The result is a loving companion, guide and assistant who helps her with the daily challenges of living with a brain injury. Ackerman is an amazing canine companion who has enriched her life.

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Marriage after Brain Injury? It’s not easy

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“Who has those perfect relationships before a brain injury?” That’s the question of Beverly Bryant as she reflect on how her marriage with her husband and relationships with her children changed after her traumatic brain injury.

Moving on means grieving losses and letting go of one’s life prior to the brain injury. Recovery means allowing the survivor to take risks, make mistakes, and regain control while still giving help and support. Finding and maintaining relationships after brain injury is hard. But let’s be truthful. Building meaningful relationships is always hard.

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Normalcy after Brain Injury

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There was nothing mild about the effects of Diana Lund’s brain injury on her life. While she looked normal to others, her difficulty with memory, organization and problem solving meant she struggled to get through each day. Work became impossible. When the damage from a traumatic brain injury is not a visible disability, it is hard for friends, family and coworkers to recognize the cognitive losses.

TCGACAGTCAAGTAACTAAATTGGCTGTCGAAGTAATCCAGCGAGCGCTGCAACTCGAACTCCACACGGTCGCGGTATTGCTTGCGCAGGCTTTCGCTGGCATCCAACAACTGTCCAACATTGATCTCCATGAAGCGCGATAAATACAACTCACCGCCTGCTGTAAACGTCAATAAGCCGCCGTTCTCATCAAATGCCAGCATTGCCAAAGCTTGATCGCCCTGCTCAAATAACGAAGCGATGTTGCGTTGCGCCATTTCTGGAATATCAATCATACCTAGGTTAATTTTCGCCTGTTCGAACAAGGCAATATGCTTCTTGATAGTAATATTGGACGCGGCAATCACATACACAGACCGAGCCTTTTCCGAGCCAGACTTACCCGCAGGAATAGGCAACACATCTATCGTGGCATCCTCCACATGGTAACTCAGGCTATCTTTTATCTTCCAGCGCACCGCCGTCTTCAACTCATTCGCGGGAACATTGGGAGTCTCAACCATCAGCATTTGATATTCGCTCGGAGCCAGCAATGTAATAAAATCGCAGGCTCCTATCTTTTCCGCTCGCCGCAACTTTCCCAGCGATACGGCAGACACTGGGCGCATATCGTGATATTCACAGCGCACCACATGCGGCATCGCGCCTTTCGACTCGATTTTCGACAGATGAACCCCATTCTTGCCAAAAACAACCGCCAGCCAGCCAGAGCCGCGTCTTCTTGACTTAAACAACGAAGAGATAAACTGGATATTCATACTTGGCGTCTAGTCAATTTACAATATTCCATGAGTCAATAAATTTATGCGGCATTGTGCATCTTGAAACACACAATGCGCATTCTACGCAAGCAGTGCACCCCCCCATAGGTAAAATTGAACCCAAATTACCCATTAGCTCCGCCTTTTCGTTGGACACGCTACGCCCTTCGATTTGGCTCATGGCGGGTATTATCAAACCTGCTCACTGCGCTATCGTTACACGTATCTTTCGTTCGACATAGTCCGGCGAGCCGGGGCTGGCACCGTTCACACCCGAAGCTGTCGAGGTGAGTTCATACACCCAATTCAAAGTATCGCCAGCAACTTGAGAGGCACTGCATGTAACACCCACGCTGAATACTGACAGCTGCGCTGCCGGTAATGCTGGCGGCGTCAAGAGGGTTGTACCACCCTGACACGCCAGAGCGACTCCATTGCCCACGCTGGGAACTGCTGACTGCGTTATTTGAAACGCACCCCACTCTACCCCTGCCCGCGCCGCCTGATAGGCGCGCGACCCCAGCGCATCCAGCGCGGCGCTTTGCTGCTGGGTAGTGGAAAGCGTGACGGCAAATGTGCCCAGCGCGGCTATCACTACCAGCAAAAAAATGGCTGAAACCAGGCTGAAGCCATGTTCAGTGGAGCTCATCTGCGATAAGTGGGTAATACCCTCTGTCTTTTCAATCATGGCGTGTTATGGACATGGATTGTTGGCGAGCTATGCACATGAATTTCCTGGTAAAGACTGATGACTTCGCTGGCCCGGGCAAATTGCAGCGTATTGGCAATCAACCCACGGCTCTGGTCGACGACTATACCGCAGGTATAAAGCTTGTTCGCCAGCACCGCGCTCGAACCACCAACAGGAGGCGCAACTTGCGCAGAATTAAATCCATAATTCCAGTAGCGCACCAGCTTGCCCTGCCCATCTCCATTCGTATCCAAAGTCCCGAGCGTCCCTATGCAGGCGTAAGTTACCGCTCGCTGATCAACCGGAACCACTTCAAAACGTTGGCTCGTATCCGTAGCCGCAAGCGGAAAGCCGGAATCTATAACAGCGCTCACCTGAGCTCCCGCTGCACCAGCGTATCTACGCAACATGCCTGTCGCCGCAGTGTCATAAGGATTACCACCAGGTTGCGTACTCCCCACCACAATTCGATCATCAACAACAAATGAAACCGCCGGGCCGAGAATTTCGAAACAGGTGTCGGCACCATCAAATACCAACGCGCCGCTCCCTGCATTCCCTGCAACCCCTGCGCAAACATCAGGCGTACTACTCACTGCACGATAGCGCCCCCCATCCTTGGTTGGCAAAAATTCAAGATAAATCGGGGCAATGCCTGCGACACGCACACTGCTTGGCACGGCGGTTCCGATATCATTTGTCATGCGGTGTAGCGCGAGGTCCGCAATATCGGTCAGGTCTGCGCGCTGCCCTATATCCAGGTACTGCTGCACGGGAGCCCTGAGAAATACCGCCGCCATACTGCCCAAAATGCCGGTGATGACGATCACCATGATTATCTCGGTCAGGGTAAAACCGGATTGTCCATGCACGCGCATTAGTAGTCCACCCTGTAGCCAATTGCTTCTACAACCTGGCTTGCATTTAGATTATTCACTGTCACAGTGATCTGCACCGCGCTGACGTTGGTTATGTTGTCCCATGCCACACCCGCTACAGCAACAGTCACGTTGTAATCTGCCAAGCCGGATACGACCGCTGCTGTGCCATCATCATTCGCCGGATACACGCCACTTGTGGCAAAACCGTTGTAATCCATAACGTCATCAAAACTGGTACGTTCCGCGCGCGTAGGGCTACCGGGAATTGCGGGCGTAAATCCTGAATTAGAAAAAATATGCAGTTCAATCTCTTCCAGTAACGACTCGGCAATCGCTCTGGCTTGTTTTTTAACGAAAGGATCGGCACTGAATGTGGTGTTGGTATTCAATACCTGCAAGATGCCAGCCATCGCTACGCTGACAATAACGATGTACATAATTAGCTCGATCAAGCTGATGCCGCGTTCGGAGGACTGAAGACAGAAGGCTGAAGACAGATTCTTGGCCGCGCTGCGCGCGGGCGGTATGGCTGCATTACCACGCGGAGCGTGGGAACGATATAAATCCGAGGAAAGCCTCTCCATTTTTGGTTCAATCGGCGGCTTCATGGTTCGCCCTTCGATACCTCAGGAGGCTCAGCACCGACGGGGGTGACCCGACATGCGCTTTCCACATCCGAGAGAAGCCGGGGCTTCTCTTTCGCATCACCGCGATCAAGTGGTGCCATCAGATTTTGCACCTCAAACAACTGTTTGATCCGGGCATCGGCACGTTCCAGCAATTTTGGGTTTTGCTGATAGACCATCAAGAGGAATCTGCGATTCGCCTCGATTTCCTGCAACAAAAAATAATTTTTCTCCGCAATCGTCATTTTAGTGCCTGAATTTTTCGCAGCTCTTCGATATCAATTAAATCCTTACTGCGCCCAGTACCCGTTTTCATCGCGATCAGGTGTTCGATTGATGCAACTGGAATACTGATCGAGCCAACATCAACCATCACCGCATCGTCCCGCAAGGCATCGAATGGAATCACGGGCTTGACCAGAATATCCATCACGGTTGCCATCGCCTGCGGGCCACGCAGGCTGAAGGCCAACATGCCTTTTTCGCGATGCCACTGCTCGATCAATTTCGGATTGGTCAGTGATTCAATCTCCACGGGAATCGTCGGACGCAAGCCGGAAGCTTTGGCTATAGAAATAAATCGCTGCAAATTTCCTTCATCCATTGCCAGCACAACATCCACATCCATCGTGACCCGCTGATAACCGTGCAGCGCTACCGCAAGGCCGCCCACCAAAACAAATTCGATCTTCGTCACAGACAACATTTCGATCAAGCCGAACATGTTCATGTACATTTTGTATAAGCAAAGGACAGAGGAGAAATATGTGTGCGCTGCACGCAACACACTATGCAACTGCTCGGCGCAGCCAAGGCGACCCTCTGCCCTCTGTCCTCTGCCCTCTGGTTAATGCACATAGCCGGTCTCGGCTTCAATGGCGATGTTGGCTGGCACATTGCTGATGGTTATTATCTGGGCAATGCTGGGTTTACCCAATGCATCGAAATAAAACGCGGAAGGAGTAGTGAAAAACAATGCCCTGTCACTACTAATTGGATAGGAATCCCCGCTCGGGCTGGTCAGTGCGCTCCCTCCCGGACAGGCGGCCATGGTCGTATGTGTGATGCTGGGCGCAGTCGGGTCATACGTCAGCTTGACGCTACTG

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Colors for My Brain after My Brain Injury

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After the aneurysms ruptured in her brain, Mary Margaret Yeaton went home to new terrors as she forgot how to do the basic activities of getting through the day. After her brain injury simple tasks like showering, making a cup of coffee and taking medications seemed impossibly difficult. With a friend’s help she found using a color coding system gave her the cues and compensatory strategies she needed to help her memory and organization.

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My Not-So-Mild “Mild” Brain Injury

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Anne Forrest’s account of her diagnosis, treatment and recovery from a so called mild brain injury shows how her life was completely changed by the trauma to her brain in a minor car accident. The cognitive changes resulted not only in the loss of her career, but made it difficult for her to simply get through the day. Looking “normal” made it hard for others to recognize her disability and needs for compensatory strategies and accommodations.

She says, “Looking back, I can see that I was exhausting myself trying to return to work and my normal life. My brain thought I was the old me, and I did not know I could not succeed at my old life with my now-injured brain.”

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Stuff That Clutters Needs to be Stripped after Brain Injury by Kimberly Carnevale

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A traumatic brain injury forces Kimberly Carnevale to reevaluate what’s important in life as a survivor. Coping with the trauma of her brain injury, grieving her losses, losing her home – losing everything leads her to a new beginning as she rebuilds her life. Her daughter and her service dog become the priorities in her life as she clears her mind, builds a new path, and creates a new vision for living a full life as a survivor.